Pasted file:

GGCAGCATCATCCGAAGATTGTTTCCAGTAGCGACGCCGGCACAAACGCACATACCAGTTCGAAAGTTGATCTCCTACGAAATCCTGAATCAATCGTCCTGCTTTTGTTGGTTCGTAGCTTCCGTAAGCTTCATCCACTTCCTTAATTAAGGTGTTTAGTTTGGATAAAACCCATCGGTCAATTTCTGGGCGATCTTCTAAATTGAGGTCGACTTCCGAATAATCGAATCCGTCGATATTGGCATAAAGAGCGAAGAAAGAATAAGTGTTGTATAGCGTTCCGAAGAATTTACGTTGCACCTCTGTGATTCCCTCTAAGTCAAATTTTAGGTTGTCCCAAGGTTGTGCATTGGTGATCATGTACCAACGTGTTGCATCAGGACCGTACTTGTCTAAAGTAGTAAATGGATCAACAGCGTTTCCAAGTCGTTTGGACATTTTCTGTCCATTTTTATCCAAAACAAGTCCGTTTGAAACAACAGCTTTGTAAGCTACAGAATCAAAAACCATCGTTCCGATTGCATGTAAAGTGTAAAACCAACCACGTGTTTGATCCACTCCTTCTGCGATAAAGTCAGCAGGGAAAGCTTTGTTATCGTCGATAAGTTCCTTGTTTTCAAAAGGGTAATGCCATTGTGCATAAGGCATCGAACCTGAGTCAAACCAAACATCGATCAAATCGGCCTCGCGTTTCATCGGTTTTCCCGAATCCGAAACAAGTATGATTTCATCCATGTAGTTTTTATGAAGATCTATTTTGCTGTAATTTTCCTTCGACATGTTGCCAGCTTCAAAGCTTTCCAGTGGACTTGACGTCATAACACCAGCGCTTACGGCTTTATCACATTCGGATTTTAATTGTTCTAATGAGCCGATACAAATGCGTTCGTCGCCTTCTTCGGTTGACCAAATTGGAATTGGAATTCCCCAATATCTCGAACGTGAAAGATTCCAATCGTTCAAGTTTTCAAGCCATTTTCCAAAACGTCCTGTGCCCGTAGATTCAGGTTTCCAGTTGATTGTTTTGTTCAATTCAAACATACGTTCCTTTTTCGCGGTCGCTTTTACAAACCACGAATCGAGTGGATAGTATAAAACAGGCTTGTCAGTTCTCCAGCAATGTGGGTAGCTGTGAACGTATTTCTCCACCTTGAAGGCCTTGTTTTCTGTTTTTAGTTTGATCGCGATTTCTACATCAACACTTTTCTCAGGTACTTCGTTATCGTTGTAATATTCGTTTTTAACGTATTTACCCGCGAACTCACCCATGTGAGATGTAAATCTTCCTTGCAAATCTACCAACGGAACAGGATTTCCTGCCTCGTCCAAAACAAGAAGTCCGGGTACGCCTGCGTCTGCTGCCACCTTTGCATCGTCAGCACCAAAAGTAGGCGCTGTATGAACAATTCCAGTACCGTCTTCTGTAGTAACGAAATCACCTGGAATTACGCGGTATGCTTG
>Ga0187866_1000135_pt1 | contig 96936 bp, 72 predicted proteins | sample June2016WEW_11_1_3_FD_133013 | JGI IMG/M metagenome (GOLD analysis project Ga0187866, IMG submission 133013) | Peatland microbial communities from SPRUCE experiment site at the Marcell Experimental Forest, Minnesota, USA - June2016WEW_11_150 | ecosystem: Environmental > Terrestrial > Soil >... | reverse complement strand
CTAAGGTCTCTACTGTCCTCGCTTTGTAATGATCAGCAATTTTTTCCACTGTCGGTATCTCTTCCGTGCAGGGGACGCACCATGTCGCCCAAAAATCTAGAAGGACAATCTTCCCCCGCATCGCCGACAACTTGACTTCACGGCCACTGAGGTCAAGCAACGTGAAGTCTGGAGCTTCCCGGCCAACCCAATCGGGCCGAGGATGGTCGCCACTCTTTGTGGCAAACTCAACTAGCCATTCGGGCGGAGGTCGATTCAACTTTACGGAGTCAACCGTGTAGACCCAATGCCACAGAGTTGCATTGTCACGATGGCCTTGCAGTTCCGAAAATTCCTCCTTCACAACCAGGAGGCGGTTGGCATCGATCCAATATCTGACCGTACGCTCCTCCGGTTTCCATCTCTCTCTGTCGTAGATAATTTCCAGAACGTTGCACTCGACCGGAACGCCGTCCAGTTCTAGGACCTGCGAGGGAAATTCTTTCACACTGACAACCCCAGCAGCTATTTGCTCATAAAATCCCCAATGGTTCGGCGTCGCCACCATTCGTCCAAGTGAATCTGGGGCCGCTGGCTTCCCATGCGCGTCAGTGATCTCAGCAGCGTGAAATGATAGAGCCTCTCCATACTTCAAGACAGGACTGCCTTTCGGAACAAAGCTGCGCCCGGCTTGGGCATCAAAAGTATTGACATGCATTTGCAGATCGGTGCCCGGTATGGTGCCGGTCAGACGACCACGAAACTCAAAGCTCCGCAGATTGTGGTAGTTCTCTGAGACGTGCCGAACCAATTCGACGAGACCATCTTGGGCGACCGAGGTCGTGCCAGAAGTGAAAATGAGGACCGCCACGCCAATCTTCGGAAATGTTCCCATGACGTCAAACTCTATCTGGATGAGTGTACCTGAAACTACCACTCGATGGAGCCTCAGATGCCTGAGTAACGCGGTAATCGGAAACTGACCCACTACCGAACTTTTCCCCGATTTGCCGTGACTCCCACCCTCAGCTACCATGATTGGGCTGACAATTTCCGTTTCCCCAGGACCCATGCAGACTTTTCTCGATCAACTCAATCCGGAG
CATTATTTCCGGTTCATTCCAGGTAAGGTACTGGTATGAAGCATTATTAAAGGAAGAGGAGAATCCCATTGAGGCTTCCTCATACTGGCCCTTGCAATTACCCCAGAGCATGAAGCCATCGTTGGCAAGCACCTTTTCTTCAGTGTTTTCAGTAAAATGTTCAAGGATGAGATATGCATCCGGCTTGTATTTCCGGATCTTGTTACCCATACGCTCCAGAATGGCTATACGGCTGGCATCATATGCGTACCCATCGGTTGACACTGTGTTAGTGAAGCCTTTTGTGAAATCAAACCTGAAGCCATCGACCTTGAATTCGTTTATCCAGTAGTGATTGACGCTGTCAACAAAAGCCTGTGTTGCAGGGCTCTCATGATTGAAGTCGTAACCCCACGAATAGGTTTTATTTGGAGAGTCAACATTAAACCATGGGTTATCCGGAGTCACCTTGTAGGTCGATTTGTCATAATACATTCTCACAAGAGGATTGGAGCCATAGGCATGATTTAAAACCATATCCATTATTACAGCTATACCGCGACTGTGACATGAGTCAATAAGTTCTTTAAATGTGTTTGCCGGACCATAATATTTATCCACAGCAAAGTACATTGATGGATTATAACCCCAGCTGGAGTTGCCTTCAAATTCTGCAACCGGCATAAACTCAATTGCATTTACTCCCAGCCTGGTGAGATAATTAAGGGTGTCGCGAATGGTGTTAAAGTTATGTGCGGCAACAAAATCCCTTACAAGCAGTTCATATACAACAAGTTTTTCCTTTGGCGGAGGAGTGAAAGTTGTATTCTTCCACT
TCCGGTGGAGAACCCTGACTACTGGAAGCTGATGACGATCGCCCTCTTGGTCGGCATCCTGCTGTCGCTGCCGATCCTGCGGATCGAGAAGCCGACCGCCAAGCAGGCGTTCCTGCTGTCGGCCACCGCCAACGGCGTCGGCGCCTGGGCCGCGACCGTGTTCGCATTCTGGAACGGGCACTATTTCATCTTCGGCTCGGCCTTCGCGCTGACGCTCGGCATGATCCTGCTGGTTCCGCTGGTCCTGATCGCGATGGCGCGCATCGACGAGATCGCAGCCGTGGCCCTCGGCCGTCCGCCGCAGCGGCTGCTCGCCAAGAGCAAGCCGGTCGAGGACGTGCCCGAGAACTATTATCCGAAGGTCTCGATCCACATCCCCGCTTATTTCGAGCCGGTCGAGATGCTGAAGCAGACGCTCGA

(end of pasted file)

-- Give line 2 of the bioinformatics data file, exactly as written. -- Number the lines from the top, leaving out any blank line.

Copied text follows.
>Ga0187866_1000135_pt1 | contig 96936 bp, 72 predicted proteins | sample June2016WEW_11_1_3_FD_133013 | JGI IMG/M metagenome (GOLD analysis project Ga0187866, IMG submission 133013) | Peatland microbial communities from SPRUCE experiment site at the Marcell Experimental Forest, Minnesota, USA - June2016WEW_11_150 | ecosystem: Environmental > Terrestrial > Soil >... | reverse complement strand